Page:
^{1,a)}, Markus Zahn

^{1,b)}, Francis M. O’Sullivan

^{2}, Leif A. A. Pettersson

^{3}, Olof Hjortstam

^{4}and Rongsheng Liu

^{3}

### Abstract

Transformer oil-based nanofluids with conductive nanoparticle suspensions defy conventional wisdom as past experimental work showed that such nanofluids have substantially higher positive voltage breakdown levels with slower positive streamer velocities than that of pure transformer oil. This paradoxical superior electrical breakdown performance compared to that of pure oil is due to the electron charging of the nanoparticles to convert fast electrons from field ionization to slow negatively chargednanoparticlecharge carriers with effective mobility reduction by a factor of about . The charging dynamics of a nanoparticle in transformer oil with both infinite and finite conductivities shows that this electron trapping is the cause of the decrease in positive streamer velocity, resulting in higher electrical breakdown strength. Analysis derives the electric field in the vicinity of the nanoparticles, electron trajectories on electric field lines that chargenanoparticles, and expressions for the charging characteristics of the nanoparticles as a function of time and dielectric permittivity and conductivity of nanoparticles and the surrounding transformer oil. This chargednanoparticle model is used with a comprehensive electrodynamic analysis for the charge generation, recombination, and transport of positive and negative ions, electrons, and chargednanoparticles between a positive high voltage sharp needle electrode and a large spherical ground electrode. Case studies show that transformer oil molecular ionization without nanoparticles cause an electric field and space charge wave to propagate between electrodes, generating heat that can cause transformer oil to vaporize, creating the positive streamer. With nanoparticles as electron scavengers, the speed of the streamer is reduced, offering improved high voltage equipment performance and reliability.

I. INTRODUCTION

II. CHARGERELAXATION TIME

III. MODELING THE CHARGING DYNAMICS OF A NANOPARTICLE

A. Perfectly conducting nanoparticle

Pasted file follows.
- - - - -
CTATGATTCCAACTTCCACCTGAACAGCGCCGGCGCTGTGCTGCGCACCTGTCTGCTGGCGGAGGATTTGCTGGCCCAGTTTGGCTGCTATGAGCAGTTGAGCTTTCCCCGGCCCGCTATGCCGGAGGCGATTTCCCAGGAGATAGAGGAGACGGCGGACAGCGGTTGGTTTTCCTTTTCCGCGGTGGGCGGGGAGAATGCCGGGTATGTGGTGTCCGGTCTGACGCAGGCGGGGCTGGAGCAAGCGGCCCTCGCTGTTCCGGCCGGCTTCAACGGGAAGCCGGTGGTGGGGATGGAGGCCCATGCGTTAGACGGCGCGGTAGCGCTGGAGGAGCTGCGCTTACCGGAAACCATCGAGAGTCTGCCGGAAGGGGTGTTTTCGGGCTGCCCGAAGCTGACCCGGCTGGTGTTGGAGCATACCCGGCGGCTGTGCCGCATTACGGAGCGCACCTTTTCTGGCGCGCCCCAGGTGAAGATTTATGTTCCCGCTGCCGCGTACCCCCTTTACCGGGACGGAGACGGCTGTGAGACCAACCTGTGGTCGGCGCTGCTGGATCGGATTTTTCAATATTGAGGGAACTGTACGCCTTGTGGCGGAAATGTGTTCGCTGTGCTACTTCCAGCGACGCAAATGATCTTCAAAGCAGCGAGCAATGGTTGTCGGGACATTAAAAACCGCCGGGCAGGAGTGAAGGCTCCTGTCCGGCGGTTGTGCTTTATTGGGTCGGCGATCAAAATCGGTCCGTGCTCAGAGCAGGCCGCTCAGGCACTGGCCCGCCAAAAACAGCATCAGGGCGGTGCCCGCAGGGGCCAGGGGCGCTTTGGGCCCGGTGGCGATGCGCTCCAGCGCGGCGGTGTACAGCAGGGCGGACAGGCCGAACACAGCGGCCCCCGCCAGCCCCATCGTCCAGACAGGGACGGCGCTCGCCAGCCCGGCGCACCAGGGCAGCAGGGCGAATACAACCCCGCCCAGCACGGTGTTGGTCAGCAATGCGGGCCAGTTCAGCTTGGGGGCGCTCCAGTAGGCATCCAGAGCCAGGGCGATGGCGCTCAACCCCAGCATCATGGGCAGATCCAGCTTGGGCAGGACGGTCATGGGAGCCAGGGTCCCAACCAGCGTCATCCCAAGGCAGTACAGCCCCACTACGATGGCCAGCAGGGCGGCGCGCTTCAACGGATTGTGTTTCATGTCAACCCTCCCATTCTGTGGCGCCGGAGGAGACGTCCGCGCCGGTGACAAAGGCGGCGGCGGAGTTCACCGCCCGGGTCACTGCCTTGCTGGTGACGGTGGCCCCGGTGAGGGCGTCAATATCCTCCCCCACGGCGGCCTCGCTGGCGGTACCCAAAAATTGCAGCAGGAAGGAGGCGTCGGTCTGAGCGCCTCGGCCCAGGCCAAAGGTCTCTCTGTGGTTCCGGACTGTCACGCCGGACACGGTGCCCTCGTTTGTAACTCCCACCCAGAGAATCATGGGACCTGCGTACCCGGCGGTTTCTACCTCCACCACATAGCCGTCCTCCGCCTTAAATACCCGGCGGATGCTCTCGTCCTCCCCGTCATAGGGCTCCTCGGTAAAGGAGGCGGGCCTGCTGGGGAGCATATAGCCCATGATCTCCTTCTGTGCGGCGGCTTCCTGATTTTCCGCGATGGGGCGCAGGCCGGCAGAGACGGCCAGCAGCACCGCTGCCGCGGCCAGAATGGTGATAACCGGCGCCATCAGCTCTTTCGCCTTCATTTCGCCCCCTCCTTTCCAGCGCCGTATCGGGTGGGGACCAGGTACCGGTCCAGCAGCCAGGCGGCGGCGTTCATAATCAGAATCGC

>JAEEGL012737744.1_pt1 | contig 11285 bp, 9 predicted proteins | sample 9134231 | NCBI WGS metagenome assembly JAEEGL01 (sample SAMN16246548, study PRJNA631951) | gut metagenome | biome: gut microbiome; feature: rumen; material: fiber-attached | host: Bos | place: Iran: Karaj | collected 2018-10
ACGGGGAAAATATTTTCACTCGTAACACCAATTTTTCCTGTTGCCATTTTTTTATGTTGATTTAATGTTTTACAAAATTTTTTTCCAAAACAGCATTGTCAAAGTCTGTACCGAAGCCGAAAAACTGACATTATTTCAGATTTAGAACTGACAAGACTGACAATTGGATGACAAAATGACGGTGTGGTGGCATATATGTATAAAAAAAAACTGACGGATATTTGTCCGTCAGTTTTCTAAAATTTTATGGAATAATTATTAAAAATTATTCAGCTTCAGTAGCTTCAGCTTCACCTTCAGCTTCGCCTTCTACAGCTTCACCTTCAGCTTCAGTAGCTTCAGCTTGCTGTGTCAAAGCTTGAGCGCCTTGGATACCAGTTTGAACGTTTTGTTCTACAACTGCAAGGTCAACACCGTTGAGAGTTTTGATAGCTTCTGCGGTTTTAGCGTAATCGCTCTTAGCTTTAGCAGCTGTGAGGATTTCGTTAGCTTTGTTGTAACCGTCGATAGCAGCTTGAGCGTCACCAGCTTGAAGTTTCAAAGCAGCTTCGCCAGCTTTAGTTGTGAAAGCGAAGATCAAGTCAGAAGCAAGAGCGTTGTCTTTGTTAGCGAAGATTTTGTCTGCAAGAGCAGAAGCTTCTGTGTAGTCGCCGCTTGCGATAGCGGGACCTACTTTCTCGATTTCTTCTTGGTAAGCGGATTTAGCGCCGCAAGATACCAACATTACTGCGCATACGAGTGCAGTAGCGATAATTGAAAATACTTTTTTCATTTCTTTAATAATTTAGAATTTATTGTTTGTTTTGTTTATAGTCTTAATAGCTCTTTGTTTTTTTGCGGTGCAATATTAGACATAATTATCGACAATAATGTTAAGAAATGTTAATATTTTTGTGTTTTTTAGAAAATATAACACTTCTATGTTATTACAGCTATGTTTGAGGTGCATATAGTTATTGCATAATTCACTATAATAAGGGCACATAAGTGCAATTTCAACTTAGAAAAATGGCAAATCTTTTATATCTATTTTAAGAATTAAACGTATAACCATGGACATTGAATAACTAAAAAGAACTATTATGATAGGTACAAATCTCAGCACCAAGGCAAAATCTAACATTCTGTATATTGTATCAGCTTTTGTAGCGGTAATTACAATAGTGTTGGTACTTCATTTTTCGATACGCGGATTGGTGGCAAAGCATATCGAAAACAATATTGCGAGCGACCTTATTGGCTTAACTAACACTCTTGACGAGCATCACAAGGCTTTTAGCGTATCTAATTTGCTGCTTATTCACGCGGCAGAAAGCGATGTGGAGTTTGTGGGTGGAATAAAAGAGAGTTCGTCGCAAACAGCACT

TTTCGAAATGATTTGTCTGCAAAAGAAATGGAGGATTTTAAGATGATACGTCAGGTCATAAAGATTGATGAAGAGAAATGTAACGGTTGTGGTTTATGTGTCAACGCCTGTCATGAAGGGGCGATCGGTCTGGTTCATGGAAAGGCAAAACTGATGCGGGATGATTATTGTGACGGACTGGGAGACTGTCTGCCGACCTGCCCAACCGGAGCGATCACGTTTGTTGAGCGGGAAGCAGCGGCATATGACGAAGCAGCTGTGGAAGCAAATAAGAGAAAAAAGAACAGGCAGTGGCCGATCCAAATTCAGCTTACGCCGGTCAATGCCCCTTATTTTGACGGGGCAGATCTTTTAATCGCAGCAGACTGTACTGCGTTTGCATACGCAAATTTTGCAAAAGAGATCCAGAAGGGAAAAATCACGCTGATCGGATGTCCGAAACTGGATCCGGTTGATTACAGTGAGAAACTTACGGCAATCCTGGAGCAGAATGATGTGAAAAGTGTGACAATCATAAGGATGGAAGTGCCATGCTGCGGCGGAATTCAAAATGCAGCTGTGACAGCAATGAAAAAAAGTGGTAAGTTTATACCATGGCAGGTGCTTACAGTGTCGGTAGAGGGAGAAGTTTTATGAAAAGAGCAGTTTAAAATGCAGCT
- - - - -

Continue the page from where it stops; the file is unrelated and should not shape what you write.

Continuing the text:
B. Finitely conducting nanoparticle

C. Electric field lines

1. Perfectly conducting nanoparticle

2. Finitely conducting nanoparticle

D. Evaluating nanoparticlecharging

IV. MODEL OF STREAMER PROPAGATION IN TRANSFORMER OIL-BASED NANOFLUIDS

A. Governing equations

B. Electron mobility

C. Recombination and electron attachment

D. Charge generation via field ionization

E. Modeling nanoparticlecharging

V. RESULTS AND DISCUSSION

A. Electric field dynamics

B. Charge density dynamics

C. Electric potential

VI. CONCLUSION

### Key Topics

- Nanoparticles
- 192.0
- Electric fields
- 80.0
- Electrodes
- 23.0
- Permittivity
- 23.0
- Electron mobility
- 22.0

## Figures

Nanoparticle of an arbitrary material with a radius , permittivity , and conductivity , surrounded by transformer oil with a permittivity of and conductivity stressed by a uniform -directed electric field turned on at .

Nanoparticle of an arbitrary material with a radius , permittivity , and conductivity , surrounded by transformer oil with a permittivity of and conductivity stressed by a uniform -directed electric field turned on at .

Electric field lines for various times after a uniform -directed electric field is turned on at around a perfectly conducting spherical nanoparticle of radius surrounded by transformer oil with permittivity , conductivity , and free electrons with uniform charge density and mobility . The thick electric field lines terminate on the particle at and , where and separate field lines that terminate on the nanoparticle from field lines that go around the particle. The cylindrical radius of Eq. (27) of the separation field line at defines the charging current in Eq. (29). The cylindrical radius of Eq. (28) defines the separation field line at . The dominant charge carrier in charging the nanoparticles are electrons because of their much higher mobilities than positive and negative ions. The conductivity of transformer oil, , is much less than the effective conductivity of the electrons, . The electrons charge each nanoparticle to saturation, as given in Eq. (8) with time constant given in Eq. (12). The electric field lines in this figure were plotted using MATHEMATICA StreamPlot (Ref. 18). (a) (b) (c) (d) .

Electric field lines for various times after a uniform -directed electric field is turned on at around a perfectly conducting spherical nanoparticle of radius surrounded by transformer oil with permittivity , conductivity , and free electrons with uniform charge density and mobility . The thick electric field lines terminate on the particle at and , where and separate field lines that terminate on the nanoparticle from field lines that go around the particle. The cylindrical radius of Eq. (27) of the separation field line at defines the charging current in Eq. (29). The cylindrical radius of Eq. (28) defines the separation field line at . The dominant charge carrier in charging the nanoparticles are electrons because of their much higher mobilities than positive and negative ions. The conductivity of transformer oil, , is much less than the effective conductivity of the electrons, . The electrons charge each nanoparticle to saturation, as given in Eq. (8) with time constant given in Eq. (12). The electric field lines in this figure were plotted using MATHEMATICA StreamPlot (Ref. 18). (a) (b) (c) (d) .